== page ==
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There’s an app for that: mobile tech helps customers find street paper vendors in Canada and Greece

By Rebekah Funk 

Vancouver’s just had a torrential downpour – the angry, grey heavens have showered enough rain to frighten the faint of heart indoors.

I, however, am on a mission – it’s nearing the end of the monthly Megaphone magazine sales cycle and I don’t have a copy. Nor do I know where to get one, since my regular vendor has moved across town.

It’s a common problem for street paper sales, says the street paper’s editor, Sean Condon. It’s why his team first launched its Vendor Finder app two years ago, linking prospective customers with those who faithfully sell the magazine.

The app recently won the INSP Award 2015 for Best Technology Innovation at the network’s annual summit, held this year in Seattle – an award Condon humbly says he never expected his simple app to win, especially against worthy mobile apps from Greece’s Shedia magazine and The Big Issue South Africa.

Megaphone vendor Patrick. Photo: Megaphone

But it was this simplicity I found so effective, as I hastily pulled on a rain coat and rubber boots. With one or two clicks on a map, I was able to find a vendor close to my office. His name was Patrick, the app told me, and displayed a photo of a man with long brown hair and a toothless grin.

I head out the door – rain momentarily abated – and scan for Patrick. Spying him on a bench by the entrance to a underground train station, I dash over, mission accomplished.

While he doesn’t know exactly how many customers find him using the app, Patrick says it’s a big city and it is helpful to have regulars who know where to come every month to get the magazine.

We chat for a while and I hand over my $2 for the paper. Patrick says he can throw in a kiss for an extra buck. I laugh and say I’ll see him again soon.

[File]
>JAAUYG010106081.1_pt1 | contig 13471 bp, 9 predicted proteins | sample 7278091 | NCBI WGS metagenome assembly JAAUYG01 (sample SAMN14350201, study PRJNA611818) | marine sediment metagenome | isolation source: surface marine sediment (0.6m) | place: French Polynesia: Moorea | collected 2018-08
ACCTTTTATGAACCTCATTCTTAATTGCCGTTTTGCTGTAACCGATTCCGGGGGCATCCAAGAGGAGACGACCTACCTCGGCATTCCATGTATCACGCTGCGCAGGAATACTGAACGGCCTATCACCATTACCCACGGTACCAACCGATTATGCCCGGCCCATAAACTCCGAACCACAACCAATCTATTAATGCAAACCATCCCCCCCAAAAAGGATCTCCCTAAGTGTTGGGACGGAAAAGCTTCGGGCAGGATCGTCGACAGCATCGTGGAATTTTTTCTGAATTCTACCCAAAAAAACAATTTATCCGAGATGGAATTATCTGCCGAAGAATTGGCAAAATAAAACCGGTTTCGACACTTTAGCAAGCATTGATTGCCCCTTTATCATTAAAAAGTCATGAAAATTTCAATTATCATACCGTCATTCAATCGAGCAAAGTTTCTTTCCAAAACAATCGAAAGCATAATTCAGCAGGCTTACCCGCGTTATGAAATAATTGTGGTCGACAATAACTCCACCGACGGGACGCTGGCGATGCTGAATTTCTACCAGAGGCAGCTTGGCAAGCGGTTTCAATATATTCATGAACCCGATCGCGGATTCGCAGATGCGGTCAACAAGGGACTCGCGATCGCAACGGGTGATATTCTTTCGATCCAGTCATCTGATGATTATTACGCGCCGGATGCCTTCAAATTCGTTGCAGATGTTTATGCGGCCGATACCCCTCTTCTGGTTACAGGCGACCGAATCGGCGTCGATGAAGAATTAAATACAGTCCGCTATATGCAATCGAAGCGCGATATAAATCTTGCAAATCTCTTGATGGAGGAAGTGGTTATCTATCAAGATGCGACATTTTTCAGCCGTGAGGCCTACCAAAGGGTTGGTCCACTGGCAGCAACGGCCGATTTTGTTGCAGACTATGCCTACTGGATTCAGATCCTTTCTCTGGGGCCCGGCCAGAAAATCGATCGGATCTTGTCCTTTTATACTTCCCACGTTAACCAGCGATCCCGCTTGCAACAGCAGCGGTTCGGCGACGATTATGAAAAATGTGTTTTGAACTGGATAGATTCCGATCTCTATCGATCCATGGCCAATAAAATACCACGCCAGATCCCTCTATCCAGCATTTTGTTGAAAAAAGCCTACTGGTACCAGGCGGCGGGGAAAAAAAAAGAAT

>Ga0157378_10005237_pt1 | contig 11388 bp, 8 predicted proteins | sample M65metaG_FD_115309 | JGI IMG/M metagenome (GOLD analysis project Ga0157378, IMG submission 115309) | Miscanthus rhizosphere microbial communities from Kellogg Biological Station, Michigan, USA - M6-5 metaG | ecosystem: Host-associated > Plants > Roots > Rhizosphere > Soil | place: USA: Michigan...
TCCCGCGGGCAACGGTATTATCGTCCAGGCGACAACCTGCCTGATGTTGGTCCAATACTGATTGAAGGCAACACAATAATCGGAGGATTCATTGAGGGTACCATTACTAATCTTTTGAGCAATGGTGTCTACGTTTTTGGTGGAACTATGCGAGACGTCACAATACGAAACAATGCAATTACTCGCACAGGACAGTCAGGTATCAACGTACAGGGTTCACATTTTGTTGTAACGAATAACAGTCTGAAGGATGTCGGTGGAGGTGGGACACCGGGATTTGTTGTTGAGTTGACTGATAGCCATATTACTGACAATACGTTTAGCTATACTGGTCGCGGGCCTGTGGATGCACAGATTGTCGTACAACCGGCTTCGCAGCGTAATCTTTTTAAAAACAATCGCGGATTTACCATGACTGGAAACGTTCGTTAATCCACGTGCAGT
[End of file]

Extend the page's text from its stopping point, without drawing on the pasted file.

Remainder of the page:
Vendor Finder isn’t just about increasing numbers and profits, says Todd Sieling of Denim and Steel, the local design firm that donated about $15,000 (three months of design and technical work) to get Megaphone’s app up and running – it’s about relationships.

“We’ve seen different interactions between customers and vendors during and after the project that are warm and heartfelt,” Sieling says.

“During our design research, we noticed that many new Megaphone readers were not becoming regular readers because they were not sure when and where they could buy the magazine. If they knew a vendor, they didn’t always know their schedule, and sometimes they didn’t have enough exposure to recognise vendors in different places,” Sieling explains.

“By making it more certain that one can find the magazine, the app helps interested new readers become regulars. And with more regulars, we expect to see a gradual and sustainable rise in sales.”

While the function and design went through several iterations, the final product is ‘bare bones’ for a reason.

“We don’t put any of the magazine’s content into the app other than the cover. The point is to see a vendor in person, and we never lose sight of that,” Sieling emphasises.

Likewise, vendors’ biographies aren’t featured on the app. Condon says the omission helps potential customers seek out the vendor in their vicinity, not the one with the most moving history.